Extras: an image gallery and a trailer.

The Road to Fort Alamo Directed by Mario Bava. 1964. 79 min. Widescreen (2.35:1 anamorphic). 

Bud (Ken Clark) comes across a squad of massacred Union soldiers and discovers a cheque from the Wagon City Bank that promises to pay the army $150,000. He soon links up with Slim (Alberto Cevenini) who introduces him to Carson (Michel Lemoine) and his gang of cattle-rustlers. Posing as Union soldiers, the gang succeeds in cashing the cheque but a subsequent attack by Osage Indians results in the villains losing their civilian clothes. Carson takes off with the cash while a Union army convoy, that is escorting a party of officers’ wives to Fort Alamo, rescues Bud and Slim. The duo succeeds in passing themselves off as genuine soldiers but things get complicated when the convoy subsequently rescues Carson and suffers further attacks by the Osage Indians.

Horror maestro Mario Bava's first Western possibly has more in common with John Ford’s work than Sergio Leone’s but it remains an interesting effort. Filmed at roughly the same time as Leone's A Fistful of Dollars, The Road to Fort Alamo is one of those early Italian Westerns that were specifically designed to fool Italian audiences into thinking that they were paying to watch an American production. As such, the film draws upon the tried and tested but somewhat tired "warring Indians versus the US army" generic template: a template that was subsequently rarely used in later Spaghetti Westerns.  However, Bava does a great job of making the overly familiar iconography - and the clichéd set pieces - borrowed from similarly themed US Westerns seem fresh and exciting. Former Peplum star Ken Clark does a reasonably good job of reinventing himself as a brawny gunman but Euro cult favorite Michel Lemoine steals the show with a suitably deranged performance.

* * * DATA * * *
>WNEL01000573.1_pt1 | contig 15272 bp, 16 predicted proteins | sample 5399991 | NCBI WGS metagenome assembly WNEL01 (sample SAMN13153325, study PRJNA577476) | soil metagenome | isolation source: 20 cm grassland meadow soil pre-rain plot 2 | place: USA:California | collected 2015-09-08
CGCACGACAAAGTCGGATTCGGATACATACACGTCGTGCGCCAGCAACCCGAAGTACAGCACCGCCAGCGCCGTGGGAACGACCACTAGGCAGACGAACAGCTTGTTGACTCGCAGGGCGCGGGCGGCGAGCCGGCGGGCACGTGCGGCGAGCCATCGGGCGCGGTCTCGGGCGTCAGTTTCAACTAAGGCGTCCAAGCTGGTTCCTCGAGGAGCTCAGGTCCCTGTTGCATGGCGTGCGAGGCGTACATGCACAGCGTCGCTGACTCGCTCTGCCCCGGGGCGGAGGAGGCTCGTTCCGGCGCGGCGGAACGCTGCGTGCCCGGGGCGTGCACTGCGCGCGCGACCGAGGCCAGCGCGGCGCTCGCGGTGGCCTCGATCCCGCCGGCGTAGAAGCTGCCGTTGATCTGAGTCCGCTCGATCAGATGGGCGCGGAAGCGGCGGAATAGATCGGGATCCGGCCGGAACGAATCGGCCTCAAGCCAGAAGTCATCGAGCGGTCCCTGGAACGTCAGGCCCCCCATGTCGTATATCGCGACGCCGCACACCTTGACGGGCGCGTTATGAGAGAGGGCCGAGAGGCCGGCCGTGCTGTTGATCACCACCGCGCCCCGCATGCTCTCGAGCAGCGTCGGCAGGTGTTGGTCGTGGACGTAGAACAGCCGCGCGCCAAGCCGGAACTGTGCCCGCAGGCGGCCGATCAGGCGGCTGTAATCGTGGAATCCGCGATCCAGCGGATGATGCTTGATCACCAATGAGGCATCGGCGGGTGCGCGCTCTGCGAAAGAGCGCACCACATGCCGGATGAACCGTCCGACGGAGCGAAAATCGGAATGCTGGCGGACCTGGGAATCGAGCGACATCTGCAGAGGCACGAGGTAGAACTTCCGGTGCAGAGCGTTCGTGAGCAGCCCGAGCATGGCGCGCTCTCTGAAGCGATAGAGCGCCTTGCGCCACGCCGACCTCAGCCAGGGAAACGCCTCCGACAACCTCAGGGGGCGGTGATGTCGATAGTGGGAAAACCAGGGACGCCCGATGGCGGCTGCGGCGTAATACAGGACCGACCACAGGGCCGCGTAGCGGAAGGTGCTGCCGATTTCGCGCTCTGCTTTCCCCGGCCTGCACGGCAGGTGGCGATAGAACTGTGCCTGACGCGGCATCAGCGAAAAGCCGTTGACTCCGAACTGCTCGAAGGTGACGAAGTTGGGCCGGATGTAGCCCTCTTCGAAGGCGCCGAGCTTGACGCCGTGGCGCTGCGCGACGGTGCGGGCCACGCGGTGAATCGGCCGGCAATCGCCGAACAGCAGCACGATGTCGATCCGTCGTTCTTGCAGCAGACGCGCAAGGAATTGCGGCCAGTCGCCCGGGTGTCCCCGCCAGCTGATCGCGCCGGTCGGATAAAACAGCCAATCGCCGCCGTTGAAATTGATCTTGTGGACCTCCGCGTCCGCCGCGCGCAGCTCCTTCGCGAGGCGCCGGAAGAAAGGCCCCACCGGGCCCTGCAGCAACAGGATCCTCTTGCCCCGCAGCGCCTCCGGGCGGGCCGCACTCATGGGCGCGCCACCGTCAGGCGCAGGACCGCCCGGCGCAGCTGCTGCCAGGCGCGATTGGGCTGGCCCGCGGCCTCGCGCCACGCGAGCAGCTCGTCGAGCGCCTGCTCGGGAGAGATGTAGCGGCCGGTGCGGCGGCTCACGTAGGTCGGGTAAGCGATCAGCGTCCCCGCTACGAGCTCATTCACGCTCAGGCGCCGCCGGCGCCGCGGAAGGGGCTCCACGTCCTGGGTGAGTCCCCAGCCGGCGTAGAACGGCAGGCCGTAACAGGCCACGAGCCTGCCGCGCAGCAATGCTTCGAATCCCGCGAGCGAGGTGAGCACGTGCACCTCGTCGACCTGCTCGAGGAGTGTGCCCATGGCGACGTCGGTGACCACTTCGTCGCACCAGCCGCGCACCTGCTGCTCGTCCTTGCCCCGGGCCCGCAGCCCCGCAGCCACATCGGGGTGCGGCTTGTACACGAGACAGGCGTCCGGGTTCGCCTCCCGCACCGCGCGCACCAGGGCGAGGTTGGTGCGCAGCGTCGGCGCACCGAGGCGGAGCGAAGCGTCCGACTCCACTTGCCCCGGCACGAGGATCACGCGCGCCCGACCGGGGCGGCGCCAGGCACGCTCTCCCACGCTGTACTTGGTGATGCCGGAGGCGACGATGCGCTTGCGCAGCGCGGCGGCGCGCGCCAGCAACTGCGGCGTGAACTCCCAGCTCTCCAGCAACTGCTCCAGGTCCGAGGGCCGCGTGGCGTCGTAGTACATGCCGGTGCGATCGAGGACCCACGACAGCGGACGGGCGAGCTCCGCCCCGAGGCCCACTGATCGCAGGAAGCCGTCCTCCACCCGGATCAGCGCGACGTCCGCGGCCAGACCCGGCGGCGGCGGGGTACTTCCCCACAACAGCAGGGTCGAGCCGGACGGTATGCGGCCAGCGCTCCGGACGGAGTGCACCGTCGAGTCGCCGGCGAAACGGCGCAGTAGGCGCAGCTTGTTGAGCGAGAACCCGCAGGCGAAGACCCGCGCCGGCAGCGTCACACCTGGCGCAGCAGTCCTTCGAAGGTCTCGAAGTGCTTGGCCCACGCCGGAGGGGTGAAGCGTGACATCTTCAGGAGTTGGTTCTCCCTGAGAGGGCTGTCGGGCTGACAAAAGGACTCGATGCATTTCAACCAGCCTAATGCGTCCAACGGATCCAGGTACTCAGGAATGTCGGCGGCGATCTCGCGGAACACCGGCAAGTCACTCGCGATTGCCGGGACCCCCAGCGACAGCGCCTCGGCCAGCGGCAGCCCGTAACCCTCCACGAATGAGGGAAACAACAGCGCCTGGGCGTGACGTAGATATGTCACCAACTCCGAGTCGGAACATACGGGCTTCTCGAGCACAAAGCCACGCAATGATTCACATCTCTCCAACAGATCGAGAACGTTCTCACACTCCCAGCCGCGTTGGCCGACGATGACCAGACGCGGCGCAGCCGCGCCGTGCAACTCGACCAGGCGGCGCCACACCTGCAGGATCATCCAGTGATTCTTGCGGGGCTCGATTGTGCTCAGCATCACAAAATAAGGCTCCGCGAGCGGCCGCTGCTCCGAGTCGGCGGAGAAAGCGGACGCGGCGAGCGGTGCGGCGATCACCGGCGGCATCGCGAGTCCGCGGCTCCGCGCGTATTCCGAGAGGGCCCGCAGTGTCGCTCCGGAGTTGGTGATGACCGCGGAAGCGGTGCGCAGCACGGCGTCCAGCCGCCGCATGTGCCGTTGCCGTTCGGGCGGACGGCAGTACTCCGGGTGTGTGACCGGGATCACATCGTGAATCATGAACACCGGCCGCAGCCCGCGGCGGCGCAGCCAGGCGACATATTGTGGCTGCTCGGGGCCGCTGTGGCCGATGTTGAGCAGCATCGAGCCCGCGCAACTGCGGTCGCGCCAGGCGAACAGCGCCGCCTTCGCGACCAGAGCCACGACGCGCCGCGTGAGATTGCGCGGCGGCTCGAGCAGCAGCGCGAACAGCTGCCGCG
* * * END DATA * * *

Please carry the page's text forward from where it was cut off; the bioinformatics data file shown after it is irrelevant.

The Road to Fort Alamo may be a low budget feature but Bava and cinematographer Ubaldo Terzano's sure handed visuals make this a colorful and relatively well-constructed show. There are a multitude of good-looking, stylish and expertly composed shots present here that make good use of Bava's trademark color gels and lighting effects. Bava fans will love the highly stylized studio sets that the director constructed and employed for the show's night time exterior sequences. And while the film is a B movie through and through it does possess bags of (sometimes quite naive) charm.  The show successfully serves up a string of (way too obvious and slightly hokey but still remarkably fun and intriguing) narrative hooks that ensure that the viewer is held in a near-perpetual state of suspense. Piero Umiliani's lively soundtrack score is a tad overdramatic at times and parts of it appear to possess a slightly incongruous Jazz influence. However, the rousing cues that the composer produced for the show's action-packed finale work a treat.  Picture quality here is generally very good, as is the presentation's sound quality. 

Extras: an image gallery and a trailer.

© 2011 Copyright Lee Broughton.

A more detailed review of The Road to Fort Alamo can be found here: